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Newspaper Page Text
A SIGNAL DEFEAT
By George Elmer Cobb
(Copyright by W. G. Chapman.)
Ina Ringold stood gazing from the
doorway of her home after the reced
ing figure of Paul Newcbmbe with ar
dent, longing eyes. Handsome, well
dressed, erect and manly looking he
would have made an impression on
nine out of ten feminine admirers.
To Ina he was a last hope. She had
reached the borders of womanhood
"Got Word From Newcombe Today,
and a spinster life seemed to menace
"A rising young man," spoke the
unctious voice of her father in her
ear so unexpectedly that she started,
blushed consciously and in some con
fusion evaded his keen, insinuating
eyes. "Is he rising to the occasion
of matrimony, Ina?"
"How should I know?" fluttered
the girl. "He comes here occasion
ally, but divides his attention with
"I have fancied that he rather fa
vored you," proceeded Squire Ring
old bluntly "Ought to. As to
money and position, he could make
a better match, eh, Ina?"
"Father," spoke Ina suddenly, plac
ing a pleading hand on Ms arm, "will
you do something for me?"
"Why, surely always," acceded
Mr. Ringold, fairly surprised at her
strange manner. "What is it?'
"The trustee school board are de
ciding on a new teacher."
"Why, yes, but that doesn't usual
ly interest you much."
"It does this time," confessed Ina
hurriedly. "I understand that the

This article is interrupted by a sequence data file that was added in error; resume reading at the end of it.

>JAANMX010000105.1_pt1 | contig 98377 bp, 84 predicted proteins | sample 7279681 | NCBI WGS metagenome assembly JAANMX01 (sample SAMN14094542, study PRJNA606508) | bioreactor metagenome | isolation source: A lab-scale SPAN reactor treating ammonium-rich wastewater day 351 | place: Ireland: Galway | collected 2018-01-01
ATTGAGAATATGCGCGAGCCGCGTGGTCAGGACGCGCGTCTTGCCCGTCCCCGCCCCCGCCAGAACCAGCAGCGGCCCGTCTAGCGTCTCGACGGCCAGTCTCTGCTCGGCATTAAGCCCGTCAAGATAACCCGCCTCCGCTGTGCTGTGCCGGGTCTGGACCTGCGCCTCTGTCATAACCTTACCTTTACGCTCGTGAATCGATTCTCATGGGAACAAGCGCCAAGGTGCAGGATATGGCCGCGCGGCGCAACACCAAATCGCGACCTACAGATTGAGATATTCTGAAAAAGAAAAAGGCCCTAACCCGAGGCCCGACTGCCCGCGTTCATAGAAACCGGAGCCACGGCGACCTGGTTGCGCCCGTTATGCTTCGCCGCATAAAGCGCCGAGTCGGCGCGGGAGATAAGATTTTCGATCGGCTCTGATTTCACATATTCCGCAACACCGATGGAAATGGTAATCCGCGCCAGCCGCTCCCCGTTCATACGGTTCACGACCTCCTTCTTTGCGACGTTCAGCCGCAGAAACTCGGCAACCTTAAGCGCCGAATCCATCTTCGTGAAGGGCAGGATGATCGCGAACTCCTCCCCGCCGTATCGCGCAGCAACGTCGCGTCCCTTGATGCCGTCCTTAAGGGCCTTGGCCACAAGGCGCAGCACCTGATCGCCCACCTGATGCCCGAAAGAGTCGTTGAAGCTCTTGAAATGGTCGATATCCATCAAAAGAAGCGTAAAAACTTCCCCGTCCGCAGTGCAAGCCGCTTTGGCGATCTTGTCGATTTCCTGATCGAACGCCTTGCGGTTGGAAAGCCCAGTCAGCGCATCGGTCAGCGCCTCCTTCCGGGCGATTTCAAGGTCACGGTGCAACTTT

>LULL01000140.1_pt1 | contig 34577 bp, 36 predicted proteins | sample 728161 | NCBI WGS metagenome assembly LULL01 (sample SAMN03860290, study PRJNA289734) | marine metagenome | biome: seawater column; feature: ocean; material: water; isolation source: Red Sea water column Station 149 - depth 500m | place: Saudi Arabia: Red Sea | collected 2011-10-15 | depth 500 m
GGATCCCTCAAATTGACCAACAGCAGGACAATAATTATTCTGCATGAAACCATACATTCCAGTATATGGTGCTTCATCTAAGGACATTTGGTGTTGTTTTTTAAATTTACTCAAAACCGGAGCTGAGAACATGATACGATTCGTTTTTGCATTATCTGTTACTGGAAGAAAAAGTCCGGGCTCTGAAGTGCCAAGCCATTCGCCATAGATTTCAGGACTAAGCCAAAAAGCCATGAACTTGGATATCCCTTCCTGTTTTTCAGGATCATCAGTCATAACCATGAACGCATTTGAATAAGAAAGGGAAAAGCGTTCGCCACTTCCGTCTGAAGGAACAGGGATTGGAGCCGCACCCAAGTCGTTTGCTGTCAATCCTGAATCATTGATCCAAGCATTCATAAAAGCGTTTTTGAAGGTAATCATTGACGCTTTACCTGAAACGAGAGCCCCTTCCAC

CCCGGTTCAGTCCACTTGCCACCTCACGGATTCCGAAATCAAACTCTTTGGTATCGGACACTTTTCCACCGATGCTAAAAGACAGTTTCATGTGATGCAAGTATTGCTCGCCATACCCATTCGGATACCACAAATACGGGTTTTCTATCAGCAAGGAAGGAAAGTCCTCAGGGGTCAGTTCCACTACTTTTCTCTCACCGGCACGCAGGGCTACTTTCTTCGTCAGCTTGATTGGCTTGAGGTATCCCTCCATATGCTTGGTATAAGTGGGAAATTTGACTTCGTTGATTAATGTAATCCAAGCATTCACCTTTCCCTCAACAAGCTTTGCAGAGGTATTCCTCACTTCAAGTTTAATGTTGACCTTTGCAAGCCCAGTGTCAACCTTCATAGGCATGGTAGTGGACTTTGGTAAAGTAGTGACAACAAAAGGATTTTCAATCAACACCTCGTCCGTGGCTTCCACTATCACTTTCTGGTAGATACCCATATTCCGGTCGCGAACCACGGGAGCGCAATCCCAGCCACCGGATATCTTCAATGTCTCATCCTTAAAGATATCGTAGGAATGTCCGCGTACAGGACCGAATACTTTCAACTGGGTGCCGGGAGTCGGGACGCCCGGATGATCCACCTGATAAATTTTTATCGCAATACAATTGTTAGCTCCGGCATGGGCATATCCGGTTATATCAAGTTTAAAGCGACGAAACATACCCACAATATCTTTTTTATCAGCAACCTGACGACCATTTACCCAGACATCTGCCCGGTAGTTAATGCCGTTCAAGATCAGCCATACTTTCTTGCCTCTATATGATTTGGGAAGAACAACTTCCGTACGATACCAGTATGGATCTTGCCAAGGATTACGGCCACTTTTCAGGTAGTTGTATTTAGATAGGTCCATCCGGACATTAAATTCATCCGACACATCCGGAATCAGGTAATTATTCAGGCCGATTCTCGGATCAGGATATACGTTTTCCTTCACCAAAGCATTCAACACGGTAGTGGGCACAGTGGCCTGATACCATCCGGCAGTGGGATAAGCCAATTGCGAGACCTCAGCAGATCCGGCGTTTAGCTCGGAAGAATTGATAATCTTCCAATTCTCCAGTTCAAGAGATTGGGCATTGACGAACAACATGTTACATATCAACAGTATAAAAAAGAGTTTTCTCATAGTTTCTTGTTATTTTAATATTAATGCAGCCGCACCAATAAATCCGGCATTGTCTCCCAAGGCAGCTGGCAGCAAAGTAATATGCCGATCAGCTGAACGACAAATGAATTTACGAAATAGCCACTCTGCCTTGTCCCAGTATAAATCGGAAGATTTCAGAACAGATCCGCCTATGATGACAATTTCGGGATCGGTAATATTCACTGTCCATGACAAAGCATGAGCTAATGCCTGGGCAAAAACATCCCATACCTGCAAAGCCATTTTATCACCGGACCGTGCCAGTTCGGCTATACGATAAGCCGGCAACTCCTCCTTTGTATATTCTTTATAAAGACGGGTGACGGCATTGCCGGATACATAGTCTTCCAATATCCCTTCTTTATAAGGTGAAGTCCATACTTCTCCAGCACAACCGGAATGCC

board have selected two to choose
from a Miss Zelda Bertram of Fair
view, and a Miss Lucy Dodge jot
"You're, pretty well posted," said
the Squire. "That's right."
"Mr. Newcombe favors Miss Dodge.
It seems some friend of his recom
mends her. She is young and pret
ty, I learn."
"We usually give Newcombe his
way," said the Squire.
"You mustn't this time," insisted
Ina. "This Miss Bertram, I have
heard, is a Vassar graduate. She
must be older than the other one.
Besides, it would be quite a card for
us to have a Vassar graduate as a
teacher, don't you see, pap?"
The Squire "saw" very well, in
deed, and said so and departed with
a chuckle. What Ina was inspired
with was the fear of beauty and
youth coming upon-the scene to add
a new rival in her determined onset
to appropriate young Newcombe as
"I'm wise," meditated the Squire.
"As I have said, Newcome is a rising
man in the community and I wouldn't
object to him as a son-in-law."
Although Ina did not know it Paul
Newcombe was perfectly free from
any interest in Miss Dodge outside
of wishing to oblige-a friend. He
had learned that the young lady in
question was entirely eligible for the